few years, then taught in her own home studio in Calgary and later, Kelowna. Primarily working as an instructing artist, the skill and knowledge she had gained painting all kinds of subject matter would assist Rena in teaching the variety of interests her students brought to class. During this time, she also marketed her work in Calgary galleries. Since 2015, Rena’s only students have been her talented granddaughters, Vienna and Eden. In 2003, Doug and Rena retired to Kelowna, BC. Rena was invited to teach again, and agreed, but just for one year. She longed to focus on gorgeous gardens, orchards and vineyards of the Okanagan. In 2005, she was asked to direct an art show in Kelowna – great preparation for the enormous Rockpointe Fine Arts Event she would direct and curate in Calgary four years later. “We were enjoying life in the Okanagan, and I was immersed in exploring this new focus in my art, when tragedy struck. In 2007, my husband became ill and passed away within a few short months. This event brought me to my knees physically, emotionally and spiritually. I thank my God for His comfort during such a black time. We had barely celebrated our 40th wedding anniversary; the best years of my life. 2008 found me returning to Alberta to rebuild a life that would never resemble the one that ended.” Shortly after settling in Cochrane, Alberta, Rena was invited to direct the Rockpointe Fine Arts Event in Calgary. The show occupied an area of 18,000 square feet and included painters, potters, jewelers, photographers, sculptors, performing musicians, a bistro and coffee bar, as well as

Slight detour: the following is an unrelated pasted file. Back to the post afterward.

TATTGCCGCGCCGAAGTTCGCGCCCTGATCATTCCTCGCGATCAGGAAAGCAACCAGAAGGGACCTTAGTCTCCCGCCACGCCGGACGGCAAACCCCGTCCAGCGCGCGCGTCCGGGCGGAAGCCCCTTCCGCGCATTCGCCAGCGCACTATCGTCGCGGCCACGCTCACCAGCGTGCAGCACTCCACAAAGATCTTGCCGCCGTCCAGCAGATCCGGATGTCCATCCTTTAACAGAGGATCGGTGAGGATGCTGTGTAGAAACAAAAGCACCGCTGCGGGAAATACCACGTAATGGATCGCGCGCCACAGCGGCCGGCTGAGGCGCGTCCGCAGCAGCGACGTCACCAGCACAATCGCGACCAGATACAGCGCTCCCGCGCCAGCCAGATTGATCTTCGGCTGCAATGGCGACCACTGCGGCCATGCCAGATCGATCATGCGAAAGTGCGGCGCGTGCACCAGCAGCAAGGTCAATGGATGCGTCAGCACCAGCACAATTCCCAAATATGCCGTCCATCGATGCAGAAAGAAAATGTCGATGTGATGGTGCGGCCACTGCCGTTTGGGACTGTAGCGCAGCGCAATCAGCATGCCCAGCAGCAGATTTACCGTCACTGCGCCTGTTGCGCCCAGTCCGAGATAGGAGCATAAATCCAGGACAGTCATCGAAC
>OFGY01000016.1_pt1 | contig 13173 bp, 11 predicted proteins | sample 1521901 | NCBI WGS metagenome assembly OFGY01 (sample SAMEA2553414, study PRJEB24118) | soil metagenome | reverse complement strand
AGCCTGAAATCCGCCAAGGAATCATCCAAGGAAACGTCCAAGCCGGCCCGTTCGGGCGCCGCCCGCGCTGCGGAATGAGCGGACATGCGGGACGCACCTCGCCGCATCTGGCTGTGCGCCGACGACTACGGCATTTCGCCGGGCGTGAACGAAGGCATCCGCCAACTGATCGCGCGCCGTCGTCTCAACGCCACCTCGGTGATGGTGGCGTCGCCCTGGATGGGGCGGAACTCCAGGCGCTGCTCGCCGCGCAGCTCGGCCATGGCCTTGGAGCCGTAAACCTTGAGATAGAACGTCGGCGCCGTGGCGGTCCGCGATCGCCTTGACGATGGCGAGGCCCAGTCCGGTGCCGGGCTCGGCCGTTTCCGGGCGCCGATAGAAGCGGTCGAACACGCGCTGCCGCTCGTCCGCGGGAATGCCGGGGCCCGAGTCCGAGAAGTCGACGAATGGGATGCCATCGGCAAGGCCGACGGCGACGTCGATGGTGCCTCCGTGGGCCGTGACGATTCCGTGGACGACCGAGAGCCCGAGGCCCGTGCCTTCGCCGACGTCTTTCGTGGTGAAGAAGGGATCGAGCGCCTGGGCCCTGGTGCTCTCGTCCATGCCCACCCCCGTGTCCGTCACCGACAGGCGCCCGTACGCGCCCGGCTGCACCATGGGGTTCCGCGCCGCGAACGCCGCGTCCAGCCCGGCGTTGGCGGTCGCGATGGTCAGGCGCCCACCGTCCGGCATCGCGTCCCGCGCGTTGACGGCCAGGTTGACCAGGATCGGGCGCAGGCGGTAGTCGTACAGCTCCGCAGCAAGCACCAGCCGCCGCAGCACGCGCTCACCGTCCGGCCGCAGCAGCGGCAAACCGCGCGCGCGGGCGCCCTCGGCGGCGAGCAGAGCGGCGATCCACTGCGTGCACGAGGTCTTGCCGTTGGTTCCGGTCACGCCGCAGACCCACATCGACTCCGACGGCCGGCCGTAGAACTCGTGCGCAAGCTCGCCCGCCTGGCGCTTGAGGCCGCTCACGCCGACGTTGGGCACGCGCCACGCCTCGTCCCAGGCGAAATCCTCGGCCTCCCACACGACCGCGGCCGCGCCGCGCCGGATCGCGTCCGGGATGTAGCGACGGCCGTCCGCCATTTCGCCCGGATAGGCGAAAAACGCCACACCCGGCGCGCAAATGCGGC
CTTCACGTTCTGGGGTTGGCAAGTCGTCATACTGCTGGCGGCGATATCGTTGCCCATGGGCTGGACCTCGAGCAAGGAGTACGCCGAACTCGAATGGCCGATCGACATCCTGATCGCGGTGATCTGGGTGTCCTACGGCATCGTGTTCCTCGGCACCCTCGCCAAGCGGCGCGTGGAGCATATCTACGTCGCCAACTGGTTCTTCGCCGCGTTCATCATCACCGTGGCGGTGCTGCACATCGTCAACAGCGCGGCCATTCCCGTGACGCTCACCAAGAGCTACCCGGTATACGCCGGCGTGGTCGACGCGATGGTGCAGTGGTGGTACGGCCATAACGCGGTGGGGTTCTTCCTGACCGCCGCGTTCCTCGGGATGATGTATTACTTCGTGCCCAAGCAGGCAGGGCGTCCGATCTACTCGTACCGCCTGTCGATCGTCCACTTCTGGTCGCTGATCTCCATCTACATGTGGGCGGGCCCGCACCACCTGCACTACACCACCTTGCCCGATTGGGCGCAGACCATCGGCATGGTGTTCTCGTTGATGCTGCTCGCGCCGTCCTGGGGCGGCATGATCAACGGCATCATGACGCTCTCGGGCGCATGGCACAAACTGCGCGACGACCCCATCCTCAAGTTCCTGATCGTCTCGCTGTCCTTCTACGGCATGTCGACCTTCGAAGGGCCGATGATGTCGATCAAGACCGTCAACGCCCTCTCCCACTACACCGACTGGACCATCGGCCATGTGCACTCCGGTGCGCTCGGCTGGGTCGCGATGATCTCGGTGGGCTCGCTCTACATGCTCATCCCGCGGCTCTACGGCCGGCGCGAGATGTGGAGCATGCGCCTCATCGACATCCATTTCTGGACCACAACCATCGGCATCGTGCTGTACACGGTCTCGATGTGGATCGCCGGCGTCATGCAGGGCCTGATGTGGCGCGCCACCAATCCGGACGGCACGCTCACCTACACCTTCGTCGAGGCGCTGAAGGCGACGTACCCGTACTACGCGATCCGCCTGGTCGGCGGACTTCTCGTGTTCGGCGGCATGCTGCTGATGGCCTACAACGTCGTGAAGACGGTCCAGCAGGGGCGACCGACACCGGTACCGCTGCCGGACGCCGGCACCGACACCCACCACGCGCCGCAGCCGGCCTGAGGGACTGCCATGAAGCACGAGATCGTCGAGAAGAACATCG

a potter giving demonstrations at her wheel. As director and curator, responsibility for the event’s success rested on Rena’s shoulders, even though she was surrounded by wonderful, the weight of grief as a new widow, I sometimes felt it might; instead it opened opportunities for me as an artist in the Calgary / Cochrane arts community." Joining Cochrane’s two art clubs introduced me to many faithful and supportive artists who have become dear friends.” A friend and colleague who also lost a beloved spouse encouraged Rena to pick up her brushes again. To create beauty rather than sorrow. “This was a pivotal moment in my life. I took these words to heart and slowly, yet painfully, stood then 20, until I could once again derive pleasure